It Takes An Industry

As you peruse this special issue of Modern Machine Shop, you may be tempted to think, "how do these four guys know so much about high speed machining. " Well, the truth is, we didn't know as much about it as we needed to.

Columns From: 8/1/1997 Modern Machine Shop, ,

As you peruse this special issue of Modern Machine Shop, you may be tempted to think, "how do these four guys know so much about high speed machining." Well, the truth is, we didn't know as much about it as we needed to.

We did know that this is an important topic because of the feedback we've received from our readers and supporters. However, seeing the topic holistically was difficult.

High speed machining is very application specific. We'd hear stuff like "It's a great process for aluminum but we cut steel and there's no way to get through that very fast." In researching for the ten articles that make up this special coverage, we found high speed can be applied to steel and cast iron and aluminum all with very good results.

It's that research which is the point of this column. With the exception of a couple of individuals, nobody has at their disposal a universal understanding of high speed machining.

Understanding that, we set out to pull together a comprehensive look at high speed machining. In doing so, we talked to a bunch of people. Without their help it would be impossible to cover this important topic with anywhere close to the depth that we have attempted.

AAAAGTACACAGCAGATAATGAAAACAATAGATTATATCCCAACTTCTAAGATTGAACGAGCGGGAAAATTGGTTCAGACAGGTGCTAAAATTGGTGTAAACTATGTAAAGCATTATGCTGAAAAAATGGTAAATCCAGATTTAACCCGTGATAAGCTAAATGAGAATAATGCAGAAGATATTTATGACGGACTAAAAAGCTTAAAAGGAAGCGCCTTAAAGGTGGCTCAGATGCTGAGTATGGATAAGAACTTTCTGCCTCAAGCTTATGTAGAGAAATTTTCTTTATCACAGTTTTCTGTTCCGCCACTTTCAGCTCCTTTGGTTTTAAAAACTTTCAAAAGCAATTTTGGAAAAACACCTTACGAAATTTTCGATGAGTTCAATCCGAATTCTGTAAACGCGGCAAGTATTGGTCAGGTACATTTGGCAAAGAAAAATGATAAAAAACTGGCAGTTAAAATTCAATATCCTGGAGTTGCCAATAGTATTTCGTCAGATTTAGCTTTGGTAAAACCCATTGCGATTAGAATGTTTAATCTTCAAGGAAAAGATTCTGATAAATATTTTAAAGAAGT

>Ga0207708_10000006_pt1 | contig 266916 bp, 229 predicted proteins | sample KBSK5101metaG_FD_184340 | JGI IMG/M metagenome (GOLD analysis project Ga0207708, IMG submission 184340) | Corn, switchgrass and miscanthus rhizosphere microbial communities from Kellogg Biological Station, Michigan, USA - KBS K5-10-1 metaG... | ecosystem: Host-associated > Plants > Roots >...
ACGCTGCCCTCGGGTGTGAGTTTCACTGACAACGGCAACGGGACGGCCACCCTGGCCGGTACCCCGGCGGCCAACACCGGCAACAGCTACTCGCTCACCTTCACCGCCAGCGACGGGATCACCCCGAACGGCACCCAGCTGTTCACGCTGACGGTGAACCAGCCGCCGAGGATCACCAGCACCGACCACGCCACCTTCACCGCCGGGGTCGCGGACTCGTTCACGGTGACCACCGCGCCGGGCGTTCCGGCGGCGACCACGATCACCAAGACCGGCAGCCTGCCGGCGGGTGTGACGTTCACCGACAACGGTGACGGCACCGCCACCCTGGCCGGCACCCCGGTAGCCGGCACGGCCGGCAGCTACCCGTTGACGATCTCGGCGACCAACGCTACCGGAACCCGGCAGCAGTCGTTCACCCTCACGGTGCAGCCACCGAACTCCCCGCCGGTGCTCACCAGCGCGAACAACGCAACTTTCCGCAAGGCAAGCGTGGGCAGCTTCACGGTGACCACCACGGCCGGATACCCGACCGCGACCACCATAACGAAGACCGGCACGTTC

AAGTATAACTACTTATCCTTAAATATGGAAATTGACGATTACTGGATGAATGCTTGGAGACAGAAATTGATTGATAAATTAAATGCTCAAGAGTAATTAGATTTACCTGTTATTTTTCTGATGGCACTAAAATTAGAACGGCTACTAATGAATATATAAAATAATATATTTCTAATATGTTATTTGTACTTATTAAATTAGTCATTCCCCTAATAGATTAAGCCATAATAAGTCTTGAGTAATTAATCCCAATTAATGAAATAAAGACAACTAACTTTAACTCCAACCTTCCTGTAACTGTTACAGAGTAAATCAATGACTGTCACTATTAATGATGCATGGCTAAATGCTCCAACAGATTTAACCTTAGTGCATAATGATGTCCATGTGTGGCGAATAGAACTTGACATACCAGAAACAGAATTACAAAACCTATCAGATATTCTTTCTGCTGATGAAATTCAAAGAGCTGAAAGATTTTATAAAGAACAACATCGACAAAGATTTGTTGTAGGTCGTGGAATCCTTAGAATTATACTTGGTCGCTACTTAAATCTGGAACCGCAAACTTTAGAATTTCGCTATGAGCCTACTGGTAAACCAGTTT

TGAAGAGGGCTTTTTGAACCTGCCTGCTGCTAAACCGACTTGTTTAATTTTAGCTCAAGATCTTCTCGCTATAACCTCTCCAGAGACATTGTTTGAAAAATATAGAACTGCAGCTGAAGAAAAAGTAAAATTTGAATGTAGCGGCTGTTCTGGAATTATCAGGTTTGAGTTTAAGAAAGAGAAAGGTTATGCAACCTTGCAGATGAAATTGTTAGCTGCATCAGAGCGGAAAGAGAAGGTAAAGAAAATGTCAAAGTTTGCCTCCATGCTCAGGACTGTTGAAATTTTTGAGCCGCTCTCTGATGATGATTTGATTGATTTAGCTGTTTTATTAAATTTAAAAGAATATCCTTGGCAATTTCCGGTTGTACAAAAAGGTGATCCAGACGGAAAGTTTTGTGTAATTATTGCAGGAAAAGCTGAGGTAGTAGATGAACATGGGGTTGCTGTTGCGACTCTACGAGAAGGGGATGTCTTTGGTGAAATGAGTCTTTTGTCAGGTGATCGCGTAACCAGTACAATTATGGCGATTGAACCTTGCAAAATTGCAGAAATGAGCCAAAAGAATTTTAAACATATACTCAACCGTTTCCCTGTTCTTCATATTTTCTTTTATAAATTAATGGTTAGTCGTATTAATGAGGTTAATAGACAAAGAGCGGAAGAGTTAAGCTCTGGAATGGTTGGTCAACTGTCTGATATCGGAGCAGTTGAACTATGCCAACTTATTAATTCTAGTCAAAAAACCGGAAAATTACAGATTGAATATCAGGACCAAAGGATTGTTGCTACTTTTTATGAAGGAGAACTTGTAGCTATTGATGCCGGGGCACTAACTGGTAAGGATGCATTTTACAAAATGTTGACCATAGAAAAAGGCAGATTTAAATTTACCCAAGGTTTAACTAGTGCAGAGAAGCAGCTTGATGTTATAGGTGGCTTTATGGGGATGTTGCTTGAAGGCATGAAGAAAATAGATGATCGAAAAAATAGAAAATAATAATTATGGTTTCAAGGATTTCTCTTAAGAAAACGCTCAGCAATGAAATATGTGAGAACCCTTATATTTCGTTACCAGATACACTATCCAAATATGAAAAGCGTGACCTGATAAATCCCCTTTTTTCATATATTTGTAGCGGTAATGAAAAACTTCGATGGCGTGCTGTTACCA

The generosity of our sources for this issue bespeaks an aspect of our industry that is very appealing. Our application stories are an example. These shops are doing high speed. They've made it work successfully. Many might think that it's not in a shop's commercial interest to divulge proprietary information—which high speed machining could be considered. It was a generous thing for them to share information about how they machine at high speed.

Getting the insight we did in preparing these stories for our audience of more than 106,000, demonstrates that quite a few people in our industry see the bigger picture. It's not about one shop beating out another. If everyone manufactures better then manufacturing is better for it. We all win when we all can do a better job. It's not about competition as such. What's going on with HSM is a chance to change dramatically how we design and manufacture products. If our industry together can elevate the level of its quality and efficiency, then our business is going to be an even better business in the future.

Thank-you to all of those individuals who helped us put this high speed issue together. Your contribution represents the best in industry attitude.

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